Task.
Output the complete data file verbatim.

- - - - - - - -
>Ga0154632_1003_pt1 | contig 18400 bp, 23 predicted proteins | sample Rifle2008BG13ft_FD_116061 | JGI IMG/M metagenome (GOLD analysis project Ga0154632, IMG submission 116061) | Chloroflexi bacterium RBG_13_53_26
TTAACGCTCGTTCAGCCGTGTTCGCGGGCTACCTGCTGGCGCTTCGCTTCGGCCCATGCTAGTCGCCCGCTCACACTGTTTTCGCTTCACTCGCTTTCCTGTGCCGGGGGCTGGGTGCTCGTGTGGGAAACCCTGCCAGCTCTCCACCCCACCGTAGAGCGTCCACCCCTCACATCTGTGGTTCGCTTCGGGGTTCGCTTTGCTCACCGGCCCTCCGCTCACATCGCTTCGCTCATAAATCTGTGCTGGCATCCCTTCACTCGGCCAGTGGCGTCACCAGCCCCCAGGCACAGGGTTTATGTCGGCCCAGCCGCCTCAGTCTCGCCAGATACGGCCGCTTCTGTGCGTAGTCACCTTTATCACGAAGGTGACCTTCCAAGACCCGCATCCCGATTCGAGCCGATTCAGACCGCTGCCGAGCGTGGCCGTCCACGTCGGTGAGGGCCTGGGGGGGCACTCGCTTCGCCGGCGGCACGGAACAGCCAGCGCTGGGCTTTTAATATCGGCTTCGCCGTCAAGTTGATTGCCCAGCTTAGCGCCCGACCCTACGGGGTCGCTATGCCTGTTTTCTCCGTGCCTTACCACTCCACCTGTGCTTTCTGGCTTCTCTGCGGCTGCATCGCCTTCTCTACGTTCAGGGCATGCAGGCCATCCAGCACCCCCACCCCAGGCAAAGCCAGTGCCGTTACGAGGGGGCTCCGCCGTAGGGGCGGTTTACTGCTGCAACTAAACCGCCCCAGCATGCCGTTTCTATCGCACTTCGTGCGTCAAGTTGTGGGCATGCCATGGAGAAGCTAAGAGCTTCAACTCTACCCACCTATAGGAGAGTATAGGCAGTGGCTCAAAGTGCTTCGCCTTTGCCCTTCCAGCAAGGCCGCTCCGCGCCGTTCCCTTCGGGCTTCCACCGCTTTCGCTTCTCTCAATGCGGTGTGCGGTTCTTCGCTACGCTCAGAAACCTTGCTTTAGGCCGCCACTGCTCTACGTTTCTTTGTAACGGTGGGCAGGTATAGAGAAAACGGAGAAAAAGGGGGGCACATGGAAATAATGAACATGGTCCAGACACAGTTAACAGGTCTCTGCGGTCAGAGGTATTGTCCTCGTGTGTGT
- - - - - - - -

>Ga0154632_1003_pt1 | contig 18400 bp, 23 predicted proteins | sample Rifle2008BG13ft_FD_116061 | JGI IMG/M metagenome (GOLD analysis project Ga0154632, IMG submission 116061) | Chloroflexi bacterium RBG_13_53_26
TTAACGCTCGTTCAGCCGTGTTCGCGGGCTACCTGCTGGCGCTTCGCTTCGGCCCATGCTAGTCGCCCGCTCACACTGTTTTCGCTTCACTCGCTTTCCTGTGCCGGGGGCTGGGTGCTCGTGTGGGAAACCCTGCCAGCTCTCCACCCCACCGTAGAGCGTCCACCCCTCACATCTGTGGTTCGCTTCGGGGTTCGCTTTGCTCACCGGCCCTCCGCTCACATCGCTTCGCTCATAAATCTGTGCTGGCATCCCTTCACTCGGCCAGTGGCGTCACCAGCCCCCAGGCACAGGGTTTATGTCGGCCCAGCCGCCTCAGTCTCGCCAGATACGGCCGCTTCTGTGCGTAGTCACCTTTATCACGAAGGTGACCTTCCAAGACCCGCATCCCGATTCGAGCCGATTCAGACCGCTGCCGAGCGTGGCCGTCCACGTCGGTGAGGGCCTGGGGGGGCACTCGCTTCGCCGGCGGCACGGAACAGCCAGCGCTGGGCTTTTAATATCGGCTTCGCCGTCAAGTTGATTGCCCAGCTTAGCGCCCGACCCTACGGGGTCGCTATGCCTGTTTTCTCCGTGCCTTACCACTCCACCTGTGCTTTCTGGCTTCTCTGCGGCTGCATCGCCTTCTCTACGTTCAGGGCATGCAGGCCATCCAGCACCCCCACCCCAGGCAAAGCCAGTGCCGTTACGAGGGGGCTCCGCCGTAGGGGCGGTTTACTGCTGCAACTAAACCGCCCCAGCATGCCGTTTCTATCGCACTTCGTGCGTCAAGTTGTGGGCATGCCATGGAGAAGCTAAGAGCTTCAACTCTACCCACCTATAGGAGAGTATAGGCAGTGGCTCAAAGTGCTTCGCCTTTGCCCTTCCAGCAAGGCCGCTCCGCGCCGTTCCCTTCGGGCTTCCACCGCTTTCGCTTCTCTCAATGCGGTGTGCGGTTCTTCGCTACGCTCAGAAACCTTGCTTTAGGCCGCCACTGCTCTACGTTTCTTTGTAACGGTGGGCAGGTATAGAGAAAACGGAGAAAAAGGGGGGCACATGGAAATAATGAACATGGTCCAGACACAGTTAACAGGTCTCTGCGGTCAGAGGTATTGTCCTCGTGTGTGT